Food In Canada

Regulatory Affairs: Good vs. bad

By Gary Gnirss   

Regulation Health Canada labelling packaging

The eternal battle between good and bad foods has seen the teeter shift recently in Canada with the publication of final rules on front of package (FOP) nutrition labelling. Products entering the stream of commerce on January 1, 2026, must, if applicable, be with the appropriate FOP symbol. There is no incentive to engage in FOP labelling currently, and no one wants to be first out of the gate with these symbols. Many manufacturers are also considering reformulation, where possible, to avoid FOP.

Health Canada has said the purpose of FOP is not to scare, but alert consumers about the level of sugar, saturated fat, and sodium in a food. However, consumers are more likely to perceive these foods as ‘bad’ and avoid them. The new rules do not prohibit foods with FOP symbols from making nutrient content or health claims but there are restrictions and prohibitions on claims related to sugar, sodium and/or saturated fat. However, the rules protect an FOP symbol as a prominent first impression. In my experience, first impressions usually prevail.

If a food label bears an FOP symbol, then foods that do not, must be ‘good’. Of course, this logic is also failed. Corn starch will not need an FOP, but how ‘good’ is it? Perhaps the more important question is what foods are ‘good’ for you. Health Canada’s reasoning tends to be that all foods, including those with FOP symbols, are ‘good’ when consumed as part of a healthy diet.

Food guide


Canada’s Food Guide, as amended in 2019, is simplistically beautiful. It’s like what mom said: “Eat plenty of fruits, vegetables and protein, choose whole grain foods and drink water”. It is not easy, however, to use the 2019 food guide for labelling and advertising purposes, as it has moved away from recommended healthy eating serving sizes. That is not a terrible thing, but it creates a void for food marketers who must ensure all claims on a label or in advertising are truthful. A food label may provide messaging consistent with Canada’s Food Guide. If that message suggests eating more vegetables and fruits, how much vegetable or fruit content would be expected in that product? Is a bit of cauliflower dust enough? When a label or advertisement of a food suggests eating more protein foods as part of healthy diet, that would trigger the food to meet the conditions to be claimed as a “source of protein”. Those conditions involve both the quantity and quality of the protein source. The latter requirement is very demanding, so much so that it may disqualify some protein foods from being claimed as a source.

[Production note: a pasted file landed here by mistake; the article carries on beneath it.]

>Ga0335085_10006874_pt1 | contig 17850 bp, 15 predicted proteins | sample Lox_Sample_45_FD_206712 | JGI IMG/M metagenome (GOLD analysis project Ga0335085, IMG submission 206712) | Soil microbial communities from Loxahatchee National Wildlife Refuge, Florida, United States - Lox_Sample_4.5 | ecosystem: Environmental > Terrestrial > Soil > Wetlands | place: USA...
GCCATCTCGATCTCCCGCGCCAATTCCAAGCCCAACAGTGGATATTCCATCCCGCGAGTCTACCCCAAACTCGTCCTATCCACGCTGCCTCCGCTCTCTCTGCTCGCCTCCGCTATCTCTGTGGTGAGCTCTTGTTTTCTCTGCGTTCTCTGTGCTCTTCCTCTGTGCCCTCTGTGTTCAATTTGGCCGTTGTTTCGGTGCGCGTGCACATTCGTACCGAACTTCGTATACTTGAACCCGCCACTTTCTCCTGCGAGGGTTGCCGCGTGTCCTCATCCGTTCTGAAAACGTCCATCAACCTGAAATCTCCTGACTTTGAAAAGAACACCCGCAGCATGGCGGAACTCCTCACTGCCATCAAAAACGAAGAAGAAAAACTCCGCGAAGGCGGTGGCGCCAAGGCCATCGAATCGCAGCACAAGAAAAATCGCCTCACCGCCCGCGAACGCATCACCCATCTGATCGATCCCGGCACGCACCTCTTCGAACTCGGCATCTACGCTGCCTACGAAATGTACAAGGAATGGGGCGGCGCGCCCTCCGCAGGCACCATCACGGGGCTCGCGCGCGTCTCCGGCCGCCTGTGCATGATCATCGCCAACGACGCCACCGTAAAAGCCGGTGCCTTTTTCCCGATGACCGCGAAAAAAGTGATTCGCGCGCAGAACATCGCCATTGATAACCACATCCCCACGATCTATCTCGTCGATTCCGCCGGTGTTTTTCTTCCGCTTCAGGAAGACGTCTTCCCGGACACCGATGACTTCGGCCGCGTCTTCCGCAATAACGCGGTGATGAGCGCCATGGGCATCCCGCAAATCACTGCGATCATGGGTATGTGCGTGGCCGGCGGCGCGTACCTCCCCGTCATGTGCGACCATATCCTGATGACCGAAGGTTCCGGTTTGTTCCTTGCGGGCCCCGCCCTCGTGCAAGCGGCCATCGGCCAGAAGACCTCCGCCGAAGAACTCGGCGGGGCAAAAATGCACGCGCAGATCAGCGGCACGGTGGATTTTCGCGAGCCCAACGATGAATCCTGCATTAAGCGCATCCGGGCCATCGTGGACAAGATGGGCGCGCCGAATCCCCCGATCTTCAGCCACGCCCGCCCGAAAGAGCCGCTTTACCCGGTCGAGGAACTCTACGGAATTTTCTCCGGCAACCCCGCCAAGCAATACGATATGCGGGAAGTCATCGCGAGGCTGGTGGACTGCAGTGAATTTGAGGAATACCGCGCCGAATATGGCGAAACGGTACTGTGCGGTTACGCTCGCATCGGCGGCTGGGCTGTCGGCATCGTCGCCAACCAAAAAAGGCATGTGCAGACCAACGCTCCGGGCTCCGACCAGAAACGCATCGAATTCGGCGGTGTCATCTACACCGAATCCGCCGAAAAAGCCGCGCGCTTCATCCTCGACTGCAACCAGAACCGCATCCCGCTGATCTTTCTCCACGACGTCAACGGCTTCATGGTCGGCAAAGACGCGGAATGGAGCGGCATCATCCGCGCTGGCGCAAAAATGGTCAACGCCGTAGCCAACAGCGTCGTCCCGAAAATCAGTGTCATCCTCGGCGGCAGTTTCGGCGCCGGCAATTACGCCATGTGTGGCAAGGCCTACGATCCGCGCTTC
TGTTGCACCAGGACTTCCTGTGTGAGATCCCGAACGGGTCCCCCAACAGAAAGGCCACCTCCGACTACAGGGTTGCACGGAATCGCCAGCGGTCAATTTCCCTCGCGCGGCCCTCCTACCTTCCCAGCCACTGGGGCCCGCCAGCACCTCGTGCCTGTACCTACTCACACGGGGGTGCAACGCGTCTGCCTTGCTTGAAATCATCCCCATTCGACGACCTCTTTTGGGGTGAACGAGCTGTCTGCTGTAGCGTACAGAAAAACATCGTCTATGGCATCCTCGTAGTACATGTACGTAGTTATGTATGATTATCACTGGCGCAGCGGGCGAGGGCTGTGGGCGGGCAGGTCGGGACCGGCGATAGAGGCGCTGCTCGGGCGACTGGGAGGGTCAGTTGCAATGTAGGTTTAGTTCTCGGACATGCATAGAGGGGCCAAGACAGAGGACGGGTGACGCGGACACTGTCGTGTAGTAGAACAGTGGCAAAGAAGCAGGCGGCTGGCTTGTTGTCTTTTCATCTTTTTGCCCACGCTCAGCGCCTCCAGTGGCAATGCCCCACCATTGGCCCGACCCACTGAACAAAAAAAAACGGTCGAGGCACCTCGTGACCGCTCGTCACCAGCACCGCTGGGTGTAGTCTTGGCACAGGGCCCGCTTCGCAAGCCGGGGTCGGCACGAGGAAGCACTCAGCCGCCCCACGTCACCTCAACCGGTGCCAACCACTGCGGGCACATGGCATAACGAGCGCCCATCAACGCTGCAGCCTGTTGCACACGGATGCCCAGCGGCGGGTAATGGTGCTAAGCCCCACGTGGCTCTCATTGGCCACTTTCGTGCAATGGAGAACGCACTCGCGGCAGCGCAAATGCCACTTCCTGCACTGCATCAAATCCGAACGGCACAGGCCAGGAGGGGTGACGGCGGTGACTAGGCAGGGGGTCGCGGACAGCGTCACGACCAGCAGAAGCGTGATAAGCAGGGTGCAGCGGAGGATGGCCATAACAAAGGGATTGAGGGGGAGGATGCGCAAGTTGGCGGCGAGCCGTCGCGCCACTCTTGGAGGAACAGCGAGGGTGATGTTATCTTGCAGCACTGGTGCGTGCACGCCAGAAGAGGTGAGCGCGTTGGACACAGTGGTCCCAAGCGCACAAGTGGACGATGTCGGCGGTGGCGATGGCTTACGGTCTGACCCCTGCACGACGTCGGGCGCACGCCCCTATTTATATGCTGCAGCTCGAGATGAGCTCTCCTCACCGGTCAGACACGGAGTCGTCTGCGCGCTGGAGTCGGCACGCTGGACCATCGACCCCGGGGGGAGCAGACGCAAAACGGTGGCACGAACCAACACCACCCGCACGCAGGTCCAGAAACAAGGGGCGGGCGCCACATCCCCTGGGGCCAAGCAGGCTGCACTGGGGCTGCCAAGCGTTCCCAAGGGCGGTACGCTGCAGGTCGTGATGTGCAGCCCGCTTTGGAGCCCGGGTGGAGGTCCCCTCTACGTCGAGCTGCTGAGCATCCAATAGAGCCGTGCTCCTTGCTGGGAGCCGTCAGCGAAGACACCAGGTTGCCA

Despite these complications, we do not want to go back to the days of recommended serving sizes. That was also awkward for food labelling purposes, as those were recommended servings whereas for nutrition labelling purposes, reference amount represent quantities that Canadians actually eat. Dietary recommendations consistent with Canada’s Food Guide are classified as a type of health claim. Similar ‘healthy’ claims in the U.S. are considered implied nutrient content claim.

Health claims

An interesting development in the U.S. was the recent proposal to amend the criteria for ‘healthy’ claims. The proposal sets minimum quantitative criteria for a food to be claimed ‘healthy’. It also includes disqualifying nutrient levels for added sugars, saturated fat, and sodium. For instance, a grain product may be claimed to be ‘healthy’ if it contains at least 3/4 oz equivalent of whole grain, contains zero per cent of the DV for added sugars, no more than 10 per cent of the DV for sodium and five per cent of saturated fat. The criteria are based on U.S. reference amounts, so would then be consistent with nutrition labelling.

Now that Canada has finalized rules on CFIA’s FPI (food product innovation), Health Canada’s FOP and supplemented food regulations, perhaps there is a window of opportunity to do something similar to what is being proposed in the U.S. It may be time to migrate ‘healthy’ as an implied nutrient content in Canada as well, and have that criteria tethered on a more predictable and communicable manner with Canada’s Food Guide. The government’s healthy eating strategies should consider balancing of steering consumers both away from and toward suitable foods. The raison d’être of health and nutrient content claims is hinged on them being the ‘carrot’ to steer consumers toward healthy eating. The government first prohibits such claims and then only permits those they want. Perhaps it is time for a new healthy ‘carrot’.

Gary Gnirss is a partner and president of Legal Suites Inc., specializing in regulatory software and services. Contact him at

This column was originally published in the November/December 2022 issue of Food in Canada.

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